I had always kind of assumed, rightly or wrongly, that gas firing would give better and faster heating than burning meths....but maybe that is completely wrong?
Is there a particular reason why the G1 makers tend more toward meths, while the 16-millers are predominantly gas?

Jon.
 
tac foley

tac foley

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11 Apr 2017
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Pros and cons?

Pros.

Meths-fired locos make NO noise - no gas-jets, y'see.

Meths-fired locos can run in sub-zero temperatures, unlike gas-fired models.

Meths-fired loco need no chuffer - indeed, they cannot be fitted with one because of the need to maintain a real blast in the stack to draw the fire. The sound they make is all their very own.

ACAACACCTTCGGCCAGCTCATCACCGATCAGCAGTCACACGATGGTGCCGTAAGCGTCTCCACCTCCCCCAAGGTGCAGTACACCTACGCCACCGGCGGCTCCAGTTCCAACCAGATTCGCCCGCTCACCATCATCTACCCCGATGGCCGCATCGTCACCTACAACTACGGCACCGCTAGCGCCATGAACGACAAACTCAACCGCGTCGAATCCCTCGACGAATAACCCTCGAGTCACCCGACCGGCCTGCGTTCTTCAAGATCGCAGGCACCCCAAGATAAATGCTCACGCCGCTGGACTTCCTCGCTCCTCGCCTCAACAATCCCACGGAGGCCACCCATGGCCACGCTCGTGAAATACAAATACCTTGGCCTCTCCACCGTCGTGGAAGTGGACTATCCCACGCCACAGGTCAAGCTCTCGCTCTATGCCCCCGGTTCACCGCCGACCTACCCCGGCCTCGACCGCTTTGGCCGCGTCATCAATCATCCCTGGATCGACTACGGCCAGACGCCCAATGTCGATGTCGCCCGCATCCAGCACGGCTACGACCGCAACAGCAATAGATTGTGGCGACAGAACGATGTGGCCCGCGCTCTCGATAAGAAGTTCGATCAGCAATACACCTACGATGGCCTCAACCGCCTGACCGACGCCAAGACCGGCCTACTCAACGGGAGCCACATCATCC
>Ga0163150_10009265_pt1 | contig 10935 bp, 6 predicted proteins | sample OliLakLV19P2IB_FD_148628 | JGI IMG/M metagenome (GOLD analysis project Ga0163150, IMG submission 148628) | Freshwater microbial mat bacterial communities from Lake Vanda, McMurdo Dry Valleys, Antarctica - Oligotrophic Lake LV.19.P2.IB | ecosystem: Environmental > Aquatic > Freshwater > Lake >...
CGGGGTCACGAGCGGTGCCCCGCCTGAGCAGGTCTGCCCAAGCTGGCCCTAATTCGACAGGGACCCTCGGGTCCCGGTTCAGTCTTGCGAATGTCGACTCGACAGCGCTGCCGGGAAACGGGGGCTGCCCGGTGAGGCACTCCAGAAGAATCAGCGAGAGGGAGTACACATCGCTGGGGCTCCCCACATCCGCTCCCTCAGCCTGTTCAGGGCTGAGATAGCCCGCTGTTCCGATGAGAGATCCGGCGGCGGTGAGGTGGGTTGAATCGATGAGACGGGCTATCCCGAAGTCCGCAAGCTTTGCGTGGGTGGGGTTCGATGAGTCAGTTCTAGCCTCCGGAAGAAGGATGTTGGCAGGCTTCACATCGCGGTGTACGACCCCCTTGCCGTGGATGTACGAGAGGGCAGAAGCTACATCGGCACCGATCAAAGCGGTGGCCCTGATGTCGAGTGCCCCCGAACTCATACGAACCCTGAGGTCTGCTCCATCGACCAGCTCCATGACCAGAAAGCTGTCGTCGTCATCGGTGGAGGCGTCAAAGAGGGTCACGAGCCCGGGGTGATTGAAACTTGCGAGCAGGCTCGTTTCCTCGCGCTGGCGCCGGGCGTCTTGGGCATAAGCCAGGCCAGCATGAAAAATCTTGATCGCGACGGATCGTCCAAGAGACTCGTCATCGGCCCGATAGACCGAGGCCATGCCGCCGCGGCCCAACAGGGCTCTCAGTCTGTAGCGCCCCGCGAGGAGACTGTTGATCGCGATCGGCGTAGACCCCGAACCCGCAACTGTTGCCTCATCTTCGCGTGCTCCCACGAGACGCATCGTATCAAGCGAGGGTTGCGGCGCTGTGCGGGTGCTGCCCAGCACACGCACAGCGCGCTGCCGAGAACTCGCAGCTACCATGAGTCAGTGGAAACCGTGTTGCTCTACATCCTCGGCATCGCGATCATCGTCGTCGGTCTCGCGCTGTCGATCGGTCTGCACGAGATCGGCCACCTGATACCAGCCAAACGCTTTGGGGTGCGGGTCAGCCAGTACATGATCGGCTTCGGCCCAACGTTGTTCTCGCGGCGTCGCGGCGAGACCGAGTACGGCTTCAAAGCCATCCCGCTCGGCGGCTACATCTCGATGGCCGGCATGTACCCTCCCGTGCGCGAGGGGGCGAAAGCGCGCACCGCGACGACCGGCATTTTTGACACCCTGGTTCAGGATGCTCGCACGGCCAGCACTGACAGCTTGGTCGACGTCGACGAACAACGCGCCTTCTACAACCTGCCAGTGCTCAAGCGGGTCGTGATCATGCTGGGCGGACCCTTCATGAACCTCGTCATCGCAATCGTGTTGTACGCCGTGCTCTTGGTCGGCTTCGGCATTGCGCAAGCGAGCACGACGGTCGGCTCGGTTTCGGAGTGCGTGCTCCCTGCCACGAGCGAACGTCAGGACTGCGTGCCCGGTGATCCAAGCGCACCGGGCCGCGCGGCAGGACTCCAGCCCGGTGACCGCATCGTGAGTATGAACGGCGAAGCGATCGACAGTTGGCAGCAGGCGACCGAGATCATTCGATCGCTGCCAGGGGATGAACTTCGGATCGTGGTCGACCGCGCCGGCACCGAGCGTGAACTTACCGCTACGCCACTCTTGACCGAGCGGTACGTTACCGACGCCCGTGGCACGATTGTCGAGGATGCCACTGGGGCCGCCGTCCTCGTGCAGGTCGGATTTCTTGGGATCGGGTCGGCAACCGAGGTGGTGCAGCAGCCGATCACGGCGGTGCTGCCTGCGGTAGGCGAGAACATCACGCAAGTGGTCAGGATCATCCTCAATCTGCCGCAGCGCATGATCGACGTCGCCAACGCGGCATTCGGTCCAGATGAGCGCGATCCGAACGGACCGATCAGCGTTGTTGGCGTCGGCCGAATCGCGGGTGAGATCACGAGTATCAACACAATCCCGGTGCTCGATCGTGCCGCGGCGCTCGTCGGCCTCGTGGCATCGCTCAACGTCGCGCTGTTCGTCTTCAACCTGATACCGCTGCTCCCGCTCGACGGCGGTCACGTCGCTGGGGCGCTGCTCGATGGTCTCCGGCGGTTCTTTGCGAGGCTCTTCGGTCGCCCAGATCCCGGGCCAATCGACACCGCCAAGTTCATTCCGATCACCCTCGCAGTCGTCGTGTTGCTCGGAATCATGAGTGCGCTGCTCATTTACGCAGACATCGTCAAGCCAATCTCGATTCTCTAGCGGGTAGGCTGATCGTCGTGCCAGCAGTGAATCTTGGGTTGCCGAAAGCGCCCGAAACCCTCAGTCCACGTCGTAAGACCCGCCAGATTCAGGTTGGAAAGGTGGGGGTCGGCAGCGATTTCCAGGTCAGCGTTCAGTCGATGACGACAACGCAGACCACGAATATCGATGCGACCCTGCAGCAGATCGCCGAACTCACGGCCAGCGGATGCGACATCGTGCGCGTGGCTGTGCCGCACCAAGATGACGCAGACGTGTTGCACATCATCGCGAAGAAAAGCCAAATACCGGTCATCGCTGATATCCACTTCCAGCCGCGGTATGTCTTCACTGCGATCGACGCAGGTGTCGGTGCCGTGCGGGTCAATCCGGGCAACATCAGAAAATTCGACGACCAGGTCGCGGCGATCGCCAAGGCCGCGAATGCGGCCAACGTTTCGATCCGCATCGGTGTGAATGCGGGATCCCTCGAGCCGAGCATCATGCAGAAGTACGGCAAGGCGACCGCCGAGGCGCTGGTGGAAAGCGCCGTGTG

Cons.

Need serious care in fueling up because of the invisible flames if spilled.

Lack of garden railway-scale - 16mm and 7/8th models that use meths firing. The original Roundhouse locos were all meths-fired, BTW. Gauge 1 and older Gauge 3 is dominated by meths-fired locos.

At the moment, the most economical meths-fired loco is the recently -introduced Accucraft UK 'Victory' loco, a post WW1 0-6-0 tank loco. It's around £1250 or so from the usual supplier, so hardly bargain basement stuff. But it IS a great little runner and as powerful as a very powerful thing, and makes an excellent introduction to Gauge 1.

Accucraft and Bowande make a good range of gas-fired Gauge 1 models, with Tornado, Mallard, Flying Scotsman and their ilk all gas-fired without the option of meths these days. Older models from Accucraft US were often available either/or - my Hudson is still available with either method of firing - mine is meths because it has the most stupendous chuff when working. Take a peek at Youtube - tac's trains - Accucraft Royal Hudson Daylight for an example of real engine workings. Older models from Aster et al tend to be meths - you pays your money and takes your pick.

tac